Good Night, Vietnam

Last night when my sixteen year old son found out about the tragic death of comedian, Robin Williams, he posted on social media, “Good Night, Vietnam.”  I thought his words were an appropriate tribute to someone who brought so many smiles to so many people, but personally struggled with demons that he could not conquer.

For much of his life, Williams battled with severe depression, bipolar disorder, and substance abuse.  The Washington Post this morning ran a story detailing the difficulty many comedians have with depression.  In the article, they cited Arsenio Hall speaking with Whoopi Goldberg in an HBO Documentary, “You always hear that comics, the best of us, come from pain.”  In William’s case, he was an incredibly talented comedian that brought so much joy to others, but harbored a darkness that many of us cannot fathom.  

His death has reminded me how much more sensitive and vigilant I need to be when I encounter people struggling with depression.  It is difficult to always know the symptoms of depression, but making myself more engaged in other’s lives is a good start.  The better I know a person the more sensitive I can be to their emotional needs.  Educating myself is a good start.  Here is a good article I found through a colleague of mine that addresses bipolar disorder and suicide.

Also, I want to be more vigilant about helping people who battle with depression.  So often, our world reacts to depression in a negative way as though the real problem is with the person not their illness.  This kind of attitude only makes the situation worse and heaps on more reasons for a person to be depressed.  We need to be more vigilant in providing professional counseling, coaching, medical treatment, and empowering those in our midst with love and support.  We don’t need to belittle them or put them down for their struggles.  We need to act more like Jesus, offering a loving and healing hand.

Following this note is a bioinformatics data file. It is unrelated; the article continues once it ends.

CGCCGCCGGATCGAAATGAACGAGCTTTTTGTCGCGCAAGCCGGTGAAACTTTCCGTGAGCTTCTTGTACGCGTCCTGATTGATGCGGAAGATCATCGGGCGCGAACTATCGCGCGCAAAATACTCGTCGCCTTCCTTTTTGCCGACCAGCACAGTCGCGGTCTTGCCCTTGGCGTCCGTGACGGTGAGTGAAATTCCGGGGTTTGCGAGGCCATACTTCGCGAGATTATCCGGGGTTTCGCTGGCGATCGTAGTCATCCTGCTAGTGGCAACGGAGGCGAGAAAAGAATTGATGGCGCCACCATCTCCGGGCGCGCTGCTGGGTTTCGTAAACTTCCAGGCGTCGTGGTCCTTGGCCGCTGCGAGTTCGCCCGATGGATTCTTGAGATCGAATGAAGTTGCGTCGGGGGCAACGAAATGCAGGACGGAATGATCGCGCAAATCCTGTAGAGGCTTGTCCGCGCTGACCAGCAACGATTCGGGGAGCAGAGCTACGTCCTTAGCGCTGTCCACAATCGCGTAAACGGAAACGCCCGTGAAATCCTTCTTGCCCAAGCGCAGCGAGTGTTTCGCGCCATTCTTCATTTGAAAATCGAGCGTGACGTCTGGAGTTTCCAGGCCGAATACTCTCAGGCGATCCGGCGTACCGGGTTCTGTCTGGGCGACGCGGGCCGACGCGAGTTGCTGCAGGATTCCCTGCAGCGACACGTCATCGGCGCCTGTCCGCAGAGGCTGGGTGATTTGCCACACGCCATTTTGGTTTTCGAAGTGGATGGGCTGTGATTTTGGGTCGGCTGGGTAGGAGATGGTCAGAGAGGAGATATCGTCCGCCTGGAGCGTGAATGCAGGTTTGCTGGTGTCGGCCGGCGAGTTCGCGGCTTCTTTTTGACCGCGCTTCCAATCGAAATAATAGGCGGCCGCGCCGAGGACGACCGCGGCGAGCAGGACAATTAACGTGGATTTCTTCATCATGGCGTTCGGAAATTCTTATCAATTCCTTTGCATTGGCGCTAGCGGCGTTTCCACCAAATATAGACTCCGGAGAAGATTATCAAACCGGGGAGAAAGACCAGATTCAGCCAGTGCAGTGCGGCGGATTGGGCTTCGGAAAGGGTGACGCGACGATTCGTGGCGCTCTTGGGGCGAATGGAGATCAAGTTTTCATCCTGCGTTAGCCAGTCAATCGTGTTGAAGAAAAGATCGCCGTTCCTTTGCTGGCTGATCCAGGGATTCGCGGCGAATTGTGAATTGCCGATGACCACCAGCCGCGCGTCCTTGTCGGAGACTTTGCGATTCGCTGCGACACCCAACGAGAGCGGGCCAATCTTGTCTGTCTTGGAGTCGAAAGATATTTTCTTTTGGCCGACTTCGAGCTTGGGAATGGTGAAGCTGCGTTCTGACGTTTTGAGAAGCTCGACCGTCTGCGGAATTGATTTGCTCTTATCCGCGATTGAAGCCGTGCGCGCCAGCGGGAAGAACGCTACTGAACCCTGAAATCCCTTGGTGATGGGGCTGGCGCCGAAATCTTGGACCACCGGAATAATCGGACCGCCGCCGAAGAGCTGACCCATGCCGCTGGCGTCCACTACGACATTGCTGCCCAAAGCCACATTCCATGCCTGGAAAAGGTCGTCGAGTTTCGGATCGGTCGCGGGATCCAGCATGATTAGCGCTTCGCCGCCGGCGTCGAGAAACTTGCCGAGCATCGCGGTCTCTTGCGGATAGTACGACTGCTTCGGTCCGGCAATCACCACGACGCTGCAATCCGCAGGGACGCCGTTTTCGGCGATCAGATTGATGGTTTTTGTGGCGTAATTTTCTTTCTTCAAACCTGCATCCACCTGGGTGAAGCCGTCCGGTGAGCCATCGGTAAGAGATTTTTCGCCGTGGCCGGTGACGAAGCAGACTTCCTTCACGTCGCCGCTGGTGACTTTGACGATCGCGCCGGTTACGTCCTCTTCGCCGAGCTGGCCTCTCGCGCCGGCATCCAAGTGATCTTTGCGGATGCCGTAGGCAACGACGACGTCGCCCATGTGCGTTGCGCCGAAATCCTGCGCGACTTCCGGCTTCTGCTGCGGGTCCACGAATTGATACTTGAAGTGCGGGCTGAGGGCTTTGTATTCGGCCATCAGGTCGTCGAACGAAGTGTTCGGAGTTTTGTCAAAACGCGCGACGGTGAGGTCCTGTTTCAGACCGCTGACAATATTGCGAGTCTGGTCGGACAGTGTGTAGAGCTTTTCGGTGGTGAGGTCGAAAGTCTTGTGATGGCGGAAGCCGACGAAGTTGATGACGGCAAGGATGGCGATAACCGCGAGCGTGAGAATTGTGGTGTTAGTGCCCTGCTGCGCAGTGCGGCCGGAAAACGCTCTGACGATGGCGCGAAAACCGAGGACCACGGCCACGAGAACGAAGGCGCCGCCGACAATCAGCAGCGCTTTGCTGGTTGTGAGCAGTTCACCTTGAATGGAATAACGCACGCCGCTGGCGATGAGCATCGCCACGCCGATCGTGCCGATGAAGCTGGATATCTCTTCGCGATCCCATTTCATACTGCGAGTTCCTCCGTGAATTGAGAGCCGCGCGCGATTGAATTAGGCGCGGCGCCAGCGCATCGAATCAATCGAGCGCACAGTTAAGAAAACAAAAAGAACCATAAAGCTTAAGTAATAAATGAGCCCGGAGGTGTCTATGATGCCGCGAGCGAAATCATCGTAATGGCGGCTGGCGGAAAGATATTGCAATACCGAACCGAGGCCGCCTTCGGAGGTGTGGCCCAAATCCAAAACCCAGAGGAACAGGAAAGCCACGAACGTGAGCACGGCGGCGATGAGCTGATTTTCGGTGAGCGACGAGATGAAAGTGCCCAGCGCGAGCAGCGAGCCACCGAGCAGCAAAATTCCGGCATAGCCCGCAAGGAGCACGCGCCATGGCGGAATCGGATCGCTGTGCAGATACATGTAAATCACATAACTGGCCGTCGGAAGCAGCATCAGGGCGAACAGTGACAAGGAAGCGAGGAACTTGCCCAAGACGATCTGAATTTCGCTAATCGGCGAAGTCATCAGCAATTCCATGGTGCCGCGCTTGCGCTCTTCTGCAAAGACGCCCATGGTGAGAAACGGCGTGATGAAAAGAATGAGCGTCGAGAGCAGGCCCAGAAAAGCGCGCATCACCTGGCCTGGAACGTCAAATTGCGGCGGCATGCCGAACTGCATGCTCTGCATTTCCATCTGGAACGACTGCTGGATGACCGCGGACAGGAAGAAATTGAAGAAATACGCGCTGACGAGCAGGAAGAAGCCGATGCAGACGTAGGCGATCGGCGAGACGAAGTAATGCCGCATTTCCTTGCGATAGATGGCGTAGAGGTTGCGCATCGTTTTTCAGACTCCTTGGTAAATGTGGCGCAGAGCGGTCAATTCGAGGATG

At NorthHaven Church, we have been talking for some time about the need in our community to provide a ministry for those individuals and families who struggle with depression and life struggles that lead to depression.  The NorthHaven Care Network is currently working on some ideas that will possibly launch a new ministry that will provide the support people need.  Please be praying for us as we seek out the right ministries.

Finally, on a personal note, one of my favorite Robin William’s movies is “Dead Poets Society.”  Williams, playing poetry teacher John Keating told his students, “No matter what anybody tells you, words and ideas can change the world.”  Indeed.  Thanks Robin for all the laughs and wise words, you will be dearly missed.  To all those suffering from depression today, please know you are loved and cared for by someone.  For all us who walk through life not knowing, but suspecting, offer a hug to someone today.  You never know, it might just be what they need.


1 comment (Add your own)

1. Gala wrote:
In some of my graduate work, one instructor had us read "The Motion Picture Prescription: Watch This Movie and Call Me in the Morning: 200 Movies to Help You Heal Life's Problems."
A pretty accurate portrayal of bi-polar disorder is by Richard Gere in "Mr. Jones," a 1993 movie. The movie itself gets way off track in the romance department, but Gere's portrayal of these manic-depressive episodes is well done.

August 12, 2014 @ 10:16 AM

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